The federal government counters that, as the trial court in this case instructed the jury, courts should determine whether something is a “true threat” by looking at whether an average person would interpret the statement as reflecting a serious intent to harm someone. The government emphasizes that courts and juries can and should look at the context in which the alleged threat was made, and at the reactions of the people who heard the alleged threat, but they should not consider whether the defendant himself actually intended to carry out the threat. This, the government explains, is because even if Elonis didn’t intend to harm his ex-wife or the FBI agent, they were still afraid and their lives were still disrupted: the First Amendment doesn’t protect him even if he knew that he didn’t mean to carry out the threats.
Monday, November 24, 2014
Another sad police shooting surely not "justified," but will it get excused in Ohio?
Especially as the news media continues to await a grand jury outcome in Ferguson, this new sad story out of Cleveland of a seemingly mistaken use of defensive force is likely to become the next national story about police use of excessive force. This New York Times report, headlined "12-Year-Old Boy Dies After Police in Cleveland Shoot Him," provides these basics:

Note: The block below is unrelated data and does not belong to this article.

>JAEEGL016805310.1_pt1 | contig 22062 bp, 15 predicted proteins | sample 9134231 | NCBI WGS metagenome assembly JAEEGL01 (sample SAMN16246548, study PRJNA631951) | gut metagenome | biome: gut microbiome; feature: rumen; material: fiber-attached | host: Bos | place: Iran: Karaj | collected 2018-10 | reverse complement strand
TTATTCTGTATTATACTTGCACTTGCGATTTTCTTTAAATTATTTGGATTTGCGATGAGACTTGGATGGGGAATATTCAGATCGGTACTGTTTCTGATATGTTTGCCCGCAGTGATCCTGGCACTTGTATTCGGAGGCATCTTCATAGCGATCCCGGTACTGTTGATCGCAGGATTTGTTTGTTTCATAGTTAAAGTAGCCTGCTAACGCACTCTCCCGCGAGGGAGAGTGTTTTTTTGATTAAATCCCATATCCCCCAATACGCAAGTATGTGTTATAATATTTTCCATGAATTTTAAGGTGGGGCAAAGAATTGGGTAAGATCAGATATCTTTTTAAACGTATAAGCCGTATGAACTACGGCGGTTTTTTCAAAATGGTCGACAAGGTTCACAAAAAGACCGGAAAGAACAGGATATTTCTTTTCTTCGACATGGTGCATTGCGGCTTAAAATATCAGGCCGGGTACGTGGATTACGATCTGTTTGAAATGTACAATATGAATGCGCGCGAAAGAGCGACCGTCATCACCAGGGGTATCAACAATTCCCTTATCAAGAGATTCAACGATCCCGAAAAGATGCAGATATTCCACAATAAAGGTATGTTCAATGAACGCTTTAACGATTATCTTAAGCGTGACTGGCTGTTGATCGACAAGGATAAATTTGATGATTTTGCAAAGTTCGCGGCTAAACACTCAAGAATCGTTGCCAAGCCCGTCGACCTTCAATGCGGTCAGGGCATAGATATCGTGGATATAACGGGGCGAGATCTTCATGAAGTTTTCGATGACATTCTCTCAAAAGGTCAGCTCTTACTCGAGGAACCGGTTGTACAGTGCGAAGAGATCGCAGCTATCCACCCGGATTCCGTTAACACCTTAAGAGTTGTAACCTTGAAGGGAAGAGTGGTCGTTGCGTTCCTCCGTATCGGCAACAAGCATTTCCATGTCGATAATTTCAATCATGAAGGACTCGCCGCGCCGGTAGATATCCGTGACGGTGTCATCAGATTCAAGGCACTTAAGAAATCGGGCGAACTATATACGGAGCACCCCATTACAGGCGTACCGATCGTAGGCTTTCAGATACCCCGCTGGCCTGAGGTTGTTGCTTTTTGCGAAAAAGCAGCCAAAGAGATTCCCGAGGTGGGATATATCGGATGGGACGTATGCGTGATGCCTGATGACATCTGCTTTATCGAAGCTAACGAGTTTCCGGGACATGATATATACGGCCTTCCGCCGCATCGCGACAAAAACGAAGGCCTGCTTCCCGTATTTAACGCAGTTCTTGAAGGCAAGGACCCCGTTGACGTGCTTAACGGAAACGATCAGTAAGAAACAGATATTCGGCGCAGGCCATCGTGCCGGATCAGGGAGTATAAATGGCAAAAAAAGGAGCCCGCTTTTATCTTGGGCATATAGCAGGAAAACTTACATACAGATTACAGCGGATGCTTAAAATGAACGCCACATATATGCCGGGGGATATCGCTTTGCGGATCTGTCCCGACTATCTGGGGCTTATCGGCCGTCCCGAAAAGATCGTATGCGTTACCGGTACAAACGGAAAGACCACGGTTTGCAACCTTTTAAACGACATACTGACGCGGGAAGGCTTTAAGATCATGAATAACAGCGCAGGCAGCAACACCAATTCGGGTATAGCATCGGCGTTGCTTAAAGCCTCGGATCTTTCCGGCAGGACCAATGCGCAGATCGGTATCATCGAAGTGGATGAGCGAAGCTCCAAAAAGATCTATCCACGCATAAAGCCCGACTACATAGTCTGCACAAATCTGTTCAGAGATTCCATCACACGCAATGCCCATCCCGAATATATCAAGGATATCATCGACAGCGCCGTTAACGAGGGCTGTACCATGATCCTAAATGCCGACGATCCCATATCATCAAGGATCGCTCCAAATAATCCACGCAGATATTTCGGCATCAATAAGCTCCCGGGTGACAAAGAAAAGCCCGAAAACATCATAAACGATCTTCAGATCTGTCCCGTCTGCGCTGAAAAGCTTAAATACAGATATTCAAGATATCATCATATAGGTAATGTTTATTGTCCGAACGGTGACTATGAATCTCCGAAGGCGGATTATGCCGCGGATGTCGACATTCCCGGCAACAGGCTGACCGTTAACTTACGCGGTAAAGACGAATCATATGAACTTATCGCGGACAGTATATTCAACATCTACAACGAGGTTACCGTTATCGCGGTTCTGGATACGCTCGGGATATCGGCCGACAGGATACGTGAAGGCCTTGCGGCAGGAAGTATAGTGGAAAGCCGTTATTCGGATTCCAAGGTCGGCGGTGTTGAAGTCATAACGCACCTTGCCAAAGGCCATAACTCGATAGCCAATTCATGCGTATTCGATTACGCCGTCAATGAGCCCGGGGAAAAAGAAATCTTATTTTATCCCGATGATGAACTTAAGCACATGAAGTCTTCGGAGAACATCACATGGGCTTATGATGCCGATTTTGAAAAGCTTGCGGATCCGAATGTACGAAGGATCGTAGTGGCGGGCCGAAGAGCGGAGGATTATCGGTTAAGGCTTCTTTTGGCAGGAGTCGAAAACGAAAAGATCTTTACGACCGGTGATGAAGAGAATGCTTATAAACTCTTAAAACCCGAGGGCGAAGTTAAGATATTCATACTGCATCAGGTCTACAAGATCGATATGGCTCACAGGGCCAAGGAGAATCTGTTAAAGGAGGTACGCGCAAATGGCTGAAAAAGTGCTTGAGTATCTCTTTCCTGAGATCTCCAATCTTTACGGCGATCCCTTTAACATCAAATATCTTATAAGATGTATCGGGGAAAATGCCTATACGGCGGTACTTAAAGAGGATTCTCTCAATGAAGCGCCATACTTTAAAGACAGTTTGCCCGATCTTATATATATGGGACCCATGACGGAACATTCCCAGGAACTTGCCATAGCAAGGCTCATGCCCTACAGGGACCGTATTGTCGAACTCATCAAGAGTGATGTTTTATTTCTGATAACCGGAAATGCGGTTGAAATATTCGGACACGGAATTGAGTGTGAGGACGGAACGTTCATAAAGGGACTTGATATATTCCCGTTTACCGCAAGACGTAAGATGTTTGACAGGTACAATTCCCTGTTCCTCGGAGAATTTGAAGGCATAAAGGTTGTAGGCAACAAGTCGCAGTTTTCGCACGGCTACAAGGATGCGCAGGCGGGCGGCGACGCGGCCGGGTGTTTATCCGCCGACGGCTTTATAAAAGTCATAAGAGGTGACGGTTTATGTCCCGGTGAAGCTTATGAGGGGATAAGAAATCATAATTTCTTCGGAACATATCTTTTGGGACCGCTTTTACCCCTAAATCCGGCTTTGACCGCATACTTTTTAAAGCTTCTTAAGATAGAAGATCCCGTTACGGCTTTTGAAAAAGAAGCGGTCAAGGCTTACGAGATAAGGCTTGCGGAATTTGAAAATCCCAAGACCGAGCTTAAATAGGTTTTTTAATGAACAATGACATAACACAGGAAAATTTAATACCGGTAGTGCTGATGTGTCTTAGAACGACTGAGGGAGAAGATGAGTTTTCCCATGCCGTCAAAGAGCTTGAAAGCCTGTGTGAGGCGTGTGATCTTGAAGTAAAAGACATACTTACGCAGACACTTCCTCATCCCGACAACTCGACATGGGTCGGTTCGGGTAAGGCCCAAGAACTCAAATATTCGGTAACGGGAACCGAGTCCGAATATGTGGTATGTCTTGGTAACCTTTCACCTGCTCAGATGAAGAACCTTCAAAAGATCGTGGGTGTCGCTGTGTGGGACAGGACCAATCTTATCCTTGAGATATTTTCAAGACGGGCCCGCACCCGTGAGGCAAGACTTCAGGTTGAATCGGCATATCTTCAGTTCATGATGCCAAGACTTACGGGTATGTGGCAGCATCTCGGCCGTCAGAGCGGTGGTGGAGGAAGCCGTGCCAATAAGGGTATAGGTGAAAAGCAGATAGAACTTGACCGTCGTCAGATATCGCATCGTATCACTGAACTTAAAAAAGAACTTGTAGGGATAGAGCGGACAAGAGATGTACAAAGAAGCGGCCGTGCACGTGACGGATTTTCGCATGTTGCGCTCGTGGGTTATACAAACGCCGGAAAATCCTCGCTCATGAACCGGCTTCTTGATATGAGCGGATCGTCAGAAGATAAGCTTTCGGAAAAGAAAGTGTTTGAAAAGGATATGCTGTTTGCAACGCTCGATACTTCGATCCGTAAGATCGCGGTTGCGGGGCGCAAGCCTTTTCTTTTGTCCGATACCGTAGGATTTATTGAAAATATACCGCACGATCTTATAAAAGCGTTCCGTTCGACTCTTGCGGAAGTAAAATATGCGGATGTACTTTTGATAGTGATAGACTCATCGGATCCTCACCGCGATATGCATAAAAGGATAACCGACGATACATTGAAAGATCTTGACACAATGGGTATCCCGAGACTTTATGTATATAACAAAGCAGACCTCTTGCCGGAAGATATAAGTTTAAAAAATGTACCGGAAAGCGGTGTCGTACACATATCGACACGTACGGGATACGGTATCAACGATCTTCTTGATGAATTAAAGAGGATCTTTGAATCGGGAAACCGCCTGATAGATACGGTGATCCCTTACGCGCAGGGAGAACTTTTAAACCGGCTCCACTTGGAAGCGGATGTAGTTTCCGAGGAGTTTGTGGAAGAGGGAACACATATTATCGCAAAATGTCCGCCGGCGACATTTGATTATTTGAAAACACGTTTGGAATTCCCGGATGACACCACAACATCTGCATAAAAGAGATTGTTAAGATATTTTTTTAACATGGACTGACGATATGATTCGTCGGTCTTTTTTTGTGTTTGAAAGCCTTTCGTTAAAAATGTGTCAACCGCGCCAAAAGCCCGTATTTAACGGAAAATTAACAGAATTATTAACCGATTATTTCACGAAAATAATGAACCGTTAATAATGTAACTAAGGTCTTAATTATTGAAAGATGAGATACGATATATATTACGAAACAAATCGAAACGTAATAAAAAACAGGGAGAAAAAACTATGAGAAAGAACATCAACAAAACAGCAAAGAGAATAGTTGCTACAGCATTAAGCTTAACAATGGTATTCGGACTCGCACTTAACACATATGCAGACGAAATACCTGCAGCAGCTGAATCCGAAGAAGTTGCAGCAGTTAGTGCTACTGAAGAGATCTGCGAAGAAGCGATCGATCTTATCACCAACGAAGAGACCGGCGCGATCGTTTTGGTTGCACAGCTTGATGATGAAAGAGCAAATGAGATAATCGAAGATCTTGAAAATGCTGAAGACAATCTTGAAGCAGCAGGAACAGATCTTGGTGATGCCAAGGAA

Officials in Cleveland were investigating the police shooting of a 12-year-old boy who died on Sunday, a day after an officer shot him outside a recreation center when he reached for a weapon that turned out to be a fake pistol.
The boy, Tamir E. Rice, died on Sunday at MetroHealth Medical Center in Cleveland, the Cuyahoga County medical examiner’s office said. He was shot in the torso at a park on Saturday after witnesses reported that he was waving a gun around and pointing it at people, the police said.
Two police officers responded to the scene and ordered the boy to raise his hands, the police said, but he refused and reached for a gun in his waistband. An officer fired two shots, striking the boy once, the police said.
In a 911 call released by the police, a man said that “a guy” who appeared to be a juvenile was pointing a pistol at people and scaring them. The caller said twice that the gun was “probably fake.”
“There is a guy with a pistol,” the caller said. “It’s probably fake, but he’s pointing it at everybody.” The police were investigating what information from the call was relayed to the officers, said Jennifer Ciaccia, a police spokeswoman. The Cuyahoga County prosecutor’s office was also investigating the shooting....
The shooting happened about 3:30 p.m. at the Cudell Recreation Center on the city’s west side, the police said. Deputy Chief Ed Tomba of the Cleveland police said on Saturday that the boy had not threatened the officers or pointed the weapon at them.